ECB may announce QE wind down in September - Wall Street Journal

FRANKFURT (Reuters) - The European Central Bank is likely to signal in September that its bond-buying scheme will be gradually wound down next year and ECB chief Mario Draghi could give the next clue on the plans in late August, the Wall Street Journal said on Thursday.

The headquarters of the European Central Bank (ECB) are pictured in Frankfurt, Germany June 10, 2017. REUTERS/Ralph Orlowski

Financial markets overwhelmingly expect the ECB to decide in September on the future of its stimulus policy beyond the end of this year. Some investors expect an extension with a one-off reduction while others see a gradual but steady wind-down, known as tapering.

ECB President Mario Draghi opened the door last month to tweaks to the bank’s stimulus policy, arguing that growth is providing the 19-nation euro zone economy with support so the ECB could scale back stimulus to maintain the overall level of accommodation.

Central bank officials who spoke to Reuters recently have pointed to September or, at the latest, October as a likely time for a decision but stressed this depended on economic data and market conditions.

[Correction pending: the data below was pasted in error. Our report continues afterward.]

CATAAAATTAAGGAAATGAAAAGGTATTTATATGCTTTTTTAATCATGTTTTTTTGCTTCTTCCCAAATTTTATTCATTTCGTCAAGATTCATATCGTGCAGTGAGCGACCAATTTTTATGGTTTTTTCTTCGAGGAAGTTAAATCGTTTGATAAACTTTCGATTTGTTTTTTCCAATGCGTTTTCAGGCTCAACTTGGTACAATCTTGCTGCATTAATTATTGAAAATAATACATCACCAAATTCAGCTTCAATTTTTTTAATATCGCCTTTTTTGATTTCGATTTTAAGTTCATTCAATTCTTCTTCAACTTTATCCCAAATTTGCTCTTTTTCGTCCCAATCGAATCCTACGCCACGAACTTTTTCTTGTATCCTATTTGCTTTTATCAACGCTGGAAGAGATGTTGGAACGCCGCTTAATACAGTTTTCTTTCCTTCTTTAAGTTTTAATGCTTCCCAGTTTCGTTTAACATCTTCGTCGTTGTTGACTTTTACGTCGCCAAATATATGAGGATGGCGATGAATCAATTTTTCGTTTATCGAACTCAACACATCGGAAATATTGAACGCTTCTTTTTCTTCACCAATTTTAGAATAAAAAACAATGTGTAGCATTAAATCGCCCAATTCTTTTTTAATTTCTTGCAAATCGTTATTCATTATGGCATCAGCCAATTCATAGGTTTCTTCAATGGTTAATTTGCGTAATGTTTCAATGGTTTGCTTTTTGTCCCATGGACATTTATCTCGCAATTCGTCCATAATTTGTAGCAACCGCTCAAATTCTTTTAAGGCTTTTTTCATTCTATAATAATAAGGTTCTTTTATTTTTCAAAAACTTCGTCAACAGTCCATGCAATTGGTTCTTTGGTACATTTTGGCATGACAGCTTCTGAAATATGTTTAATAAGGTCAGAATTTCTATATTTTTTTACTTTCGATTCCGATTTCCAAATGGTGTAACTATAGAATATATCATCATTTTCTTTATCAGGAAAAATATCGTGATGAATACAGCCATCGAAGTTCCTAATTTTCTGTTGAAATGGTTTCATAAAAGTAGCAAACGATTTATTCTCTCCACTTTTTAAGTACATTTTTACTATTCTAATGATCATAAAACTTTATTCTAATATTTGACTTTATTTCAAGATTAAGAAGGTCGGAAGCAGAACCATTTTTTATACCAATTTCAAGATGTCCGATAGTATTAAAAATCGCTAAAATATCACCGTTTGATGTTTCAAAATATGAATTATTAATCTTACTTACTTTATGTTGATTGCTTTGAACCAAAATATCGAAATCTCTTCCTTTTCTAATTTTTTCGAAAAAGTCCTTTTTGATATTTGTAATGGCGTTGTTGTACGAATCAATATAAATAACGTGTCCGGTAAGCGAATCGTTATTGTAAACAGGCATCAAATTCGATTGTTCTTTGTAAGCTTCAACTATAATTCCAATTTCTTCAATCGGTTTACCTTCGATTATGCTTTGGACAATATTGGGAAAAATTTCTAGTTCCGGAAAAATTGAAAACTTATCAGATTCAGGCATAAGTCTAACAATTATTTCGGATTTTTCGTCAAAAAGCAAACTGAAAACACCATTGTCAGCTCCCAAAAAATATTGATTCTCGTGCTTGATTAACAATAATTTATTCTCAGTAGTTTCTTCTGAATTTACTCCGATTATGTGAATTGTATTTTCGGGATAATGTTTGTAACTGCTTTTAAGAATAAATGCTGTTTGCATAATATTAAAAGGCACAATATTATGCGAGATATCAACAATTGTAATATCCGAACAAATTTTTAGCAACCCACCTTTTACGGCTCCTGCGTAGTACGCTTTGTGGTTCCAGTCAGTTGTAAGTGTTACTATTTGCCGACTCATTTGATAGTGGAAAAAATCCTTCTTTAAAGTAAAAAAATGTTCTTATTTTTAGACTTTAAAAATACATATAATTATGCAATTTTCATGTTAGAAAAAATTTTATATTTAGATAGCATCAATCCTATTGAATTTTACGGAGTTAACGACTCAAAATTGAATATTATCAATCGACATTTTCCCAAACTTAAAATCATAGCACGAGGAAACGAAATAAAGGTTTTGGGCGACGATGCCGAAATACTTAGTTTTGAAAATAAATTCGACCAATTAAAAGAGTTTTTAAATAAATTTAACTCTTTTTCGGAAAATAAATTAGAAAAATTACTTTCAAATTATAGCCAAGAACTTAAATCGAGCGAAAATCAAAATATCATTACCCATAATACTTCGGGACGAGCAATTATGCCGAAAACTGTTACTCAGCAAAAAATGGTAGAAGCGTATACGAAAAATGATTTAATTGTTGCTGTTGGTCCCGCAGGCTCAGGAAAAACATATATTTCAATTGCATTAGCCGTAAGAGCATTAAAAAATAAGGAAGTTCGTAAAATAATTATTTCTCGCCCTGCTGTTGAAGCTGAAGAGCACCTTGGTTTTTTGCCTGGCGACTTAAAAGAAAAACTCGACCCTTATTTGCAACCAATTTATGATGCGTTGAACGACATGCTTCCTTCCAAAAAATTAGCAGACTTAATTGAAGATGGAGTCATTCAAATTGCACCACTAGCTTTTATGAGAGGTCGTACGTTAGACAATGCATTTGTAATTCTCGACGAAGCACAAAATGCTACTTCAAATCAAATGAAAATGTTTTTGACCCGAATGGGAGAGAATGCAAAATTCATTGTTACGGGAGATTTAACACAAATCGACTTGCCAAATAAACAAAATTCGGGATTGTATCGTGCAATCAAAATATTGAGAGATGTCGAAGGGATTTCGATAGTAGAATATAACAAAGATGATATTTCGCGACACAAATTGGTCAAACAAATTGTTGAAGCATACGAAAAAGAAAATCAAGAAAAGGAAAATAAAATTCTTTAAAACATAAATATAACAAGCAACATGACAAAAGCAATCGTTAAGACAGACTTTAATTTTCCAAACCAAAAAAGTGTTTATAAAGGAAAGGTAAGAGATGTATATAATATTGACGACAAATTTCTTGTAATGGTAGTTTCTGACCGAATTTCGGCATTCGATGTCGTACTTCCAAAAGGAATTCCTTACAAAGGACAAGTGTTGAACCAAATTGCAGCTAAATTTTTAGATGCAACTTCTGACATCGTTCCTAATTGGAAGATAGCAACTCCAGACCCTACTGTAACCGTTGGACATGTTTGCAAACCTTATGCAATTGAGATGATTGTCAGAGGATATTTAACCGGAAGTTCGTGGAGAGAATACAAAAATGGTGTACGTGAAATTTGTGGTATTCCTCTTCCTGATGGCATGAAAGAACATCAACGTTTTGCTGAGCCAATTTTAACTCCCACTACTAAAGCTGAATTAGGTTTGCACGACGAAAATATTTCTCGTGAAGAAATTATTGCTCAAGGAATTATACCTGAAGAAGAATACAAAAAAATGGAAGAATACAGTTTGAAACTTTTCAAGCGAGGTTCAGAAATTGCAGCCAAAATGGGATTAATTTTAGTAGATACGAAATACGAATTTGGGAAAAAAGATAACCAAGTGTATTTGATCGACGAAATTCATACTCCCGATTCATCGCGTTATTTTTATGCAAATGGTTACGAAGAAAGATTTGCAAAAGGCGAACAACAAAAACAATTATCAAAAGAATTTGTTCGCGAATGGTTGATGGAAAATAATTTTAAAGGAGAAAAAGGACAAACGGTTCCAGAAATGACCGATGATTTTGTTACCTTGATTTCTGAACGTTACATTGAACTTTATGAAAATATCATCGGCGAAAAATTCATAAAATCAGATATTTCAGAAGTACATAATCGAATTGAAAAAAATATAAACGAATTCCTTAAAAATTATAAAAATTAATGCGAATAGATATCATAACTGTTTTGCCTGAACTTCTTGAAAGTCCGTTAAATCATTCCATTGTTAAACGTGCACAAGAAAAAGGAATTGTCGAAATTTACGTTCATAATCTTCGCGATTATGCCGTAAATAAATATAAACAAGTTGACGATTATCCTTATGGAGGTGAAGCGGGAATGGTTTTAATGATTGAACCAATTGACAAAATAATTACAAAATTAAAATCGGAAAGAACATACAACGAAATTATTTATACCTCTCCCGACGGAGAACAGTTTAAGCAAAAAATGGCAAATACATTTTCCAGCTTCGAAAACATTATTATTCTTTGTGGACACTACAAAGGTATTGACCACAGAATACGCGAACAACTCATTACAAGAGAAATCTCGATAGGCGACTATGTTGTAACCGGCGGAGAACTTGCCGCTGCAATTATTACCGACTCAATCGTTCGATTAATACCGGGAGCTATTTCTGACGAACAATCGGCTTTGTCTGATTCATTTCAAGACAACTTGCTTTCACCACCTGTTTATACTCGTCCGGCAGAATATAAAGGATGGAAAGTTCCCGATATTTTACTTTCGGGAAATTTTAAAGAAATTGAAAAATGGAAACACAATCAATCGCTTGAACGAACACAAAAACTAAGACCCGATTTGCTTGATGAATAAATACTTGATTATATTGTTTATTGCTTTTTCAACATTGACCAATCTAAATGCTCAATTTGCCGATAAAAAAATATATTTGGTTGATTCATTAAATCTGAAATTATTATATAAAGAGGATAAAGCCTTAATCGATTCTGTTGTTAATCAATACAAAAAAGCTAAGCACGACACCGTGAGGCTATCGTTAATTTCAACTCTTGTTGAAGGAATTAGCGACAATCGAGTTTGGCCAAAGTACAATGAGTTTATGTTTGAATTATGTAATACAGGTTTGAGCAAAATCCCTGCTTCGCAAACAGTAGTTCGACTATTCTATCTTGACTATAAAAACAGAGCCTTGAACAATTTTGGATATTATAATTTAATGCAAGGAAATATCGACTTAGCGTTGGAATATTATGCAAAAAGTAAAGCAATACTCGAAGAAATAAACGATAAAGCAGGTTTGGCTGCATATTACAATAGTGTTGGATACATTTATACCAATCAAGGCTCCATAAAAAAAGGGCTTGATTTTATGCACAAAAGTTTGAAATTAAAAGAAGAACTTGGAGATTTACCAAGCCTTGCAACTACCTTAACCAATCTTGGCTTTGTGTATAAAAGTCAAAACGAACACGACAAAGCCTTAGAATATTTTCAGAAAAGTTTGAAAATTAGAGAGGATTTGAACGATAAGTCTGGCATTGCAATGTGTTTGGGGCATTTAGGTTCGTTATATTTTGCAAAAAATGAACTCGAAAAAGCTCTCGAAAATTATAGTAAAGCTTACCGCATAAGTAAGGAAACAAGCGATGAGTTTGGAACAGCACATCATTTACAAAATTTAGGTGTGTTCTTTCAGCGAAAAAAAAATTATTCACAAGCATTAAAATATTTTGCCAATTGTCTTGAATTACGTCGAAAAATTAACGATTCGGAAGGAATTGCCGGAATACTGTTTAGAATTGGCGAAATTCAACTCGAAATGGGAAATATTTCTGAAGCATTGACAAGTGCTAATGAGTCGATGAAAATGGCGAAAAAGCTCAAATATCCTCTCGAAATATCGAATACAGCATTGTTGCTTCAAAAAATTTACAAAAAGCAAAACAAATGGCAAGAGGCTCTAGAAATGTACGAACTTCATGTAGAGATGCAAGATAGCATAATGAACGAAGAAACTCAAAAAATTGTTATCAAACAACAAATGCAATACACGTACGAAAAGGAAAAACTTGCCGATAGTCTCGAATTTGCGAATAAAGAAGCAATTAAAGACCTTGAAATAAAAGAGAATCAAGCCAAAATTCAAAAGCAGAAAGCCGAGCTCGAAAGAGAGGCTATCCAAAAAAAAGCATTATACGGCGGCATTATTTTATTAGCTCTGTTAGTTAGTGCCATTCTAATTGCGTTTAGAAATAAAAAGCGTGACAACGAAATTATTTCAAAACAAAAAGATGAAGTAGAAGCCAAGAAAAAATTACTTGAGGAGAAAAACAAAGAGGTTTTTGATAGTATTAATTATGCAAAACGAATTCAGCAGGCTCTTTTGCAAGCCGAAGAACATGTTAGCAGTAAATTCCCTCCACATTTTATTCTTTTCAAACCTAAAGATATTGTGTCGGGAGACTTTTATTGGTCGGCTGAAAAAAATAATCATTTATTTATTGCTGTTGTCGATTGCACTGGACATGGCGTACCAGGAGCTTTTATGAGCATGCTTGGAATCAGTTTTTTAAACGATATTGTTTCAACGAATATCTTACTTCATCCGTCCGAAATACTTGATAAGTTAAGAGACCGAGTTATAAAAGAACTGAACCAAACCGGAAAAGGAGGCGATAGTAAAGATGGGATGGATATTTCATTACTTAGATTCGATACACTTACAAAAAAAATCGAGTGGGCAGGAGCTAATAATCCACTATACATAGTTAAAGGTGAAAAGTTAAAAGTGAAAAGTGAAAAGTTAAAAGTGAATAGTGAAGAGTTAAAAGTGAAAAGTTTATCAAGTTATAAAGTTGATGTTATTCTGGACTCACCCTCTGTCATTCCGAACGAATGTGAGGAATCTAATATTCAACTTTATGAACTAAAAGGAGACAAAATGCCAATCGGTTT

Draghi is scheduled to speak at the Federal Reserve’s Jackson Hole symposium just two weeks before the ECB’s Sept. 7 meeting. He will be returning to the conference for the first time in three years, when he laid the foundations for the ECB’s massive asset purchase programme.

“The direction and timing of the communication would make sense to us,” ABN Amro economist Nick Kounis said in a note.

“Indeed, our base case is that the ECB will announce a tapering of its asset purchases from January 2018 onwards at the September meeting. At the same time, we think the ECB will try to sweeten the pill by making tapering slow and signalling that rate hikes are a long way off.”

In stark contrast with the Wall Street Journal report, Latvian central bank chief Ilmars Rimsevics, considered a moderate hawk on the Governing Council, argued that asset buys may go on for years to come, given recent inflation forecast cuts.

“This (projection cut) shows that the medium-term inflation target of 2 percent is not met, which means that this programme could continue for at least a couple of years,” Rimsevics told Latvian public radio on Thursday.

Bond yields moved slightly higher on the Journal report but the euro was little changed.

The ECB confirmed that Draghi will speak at Jackson Hole but declined to comment on the rest of the Journal story.

Reporting by Francesco Canepa; editing by Mark Heinrich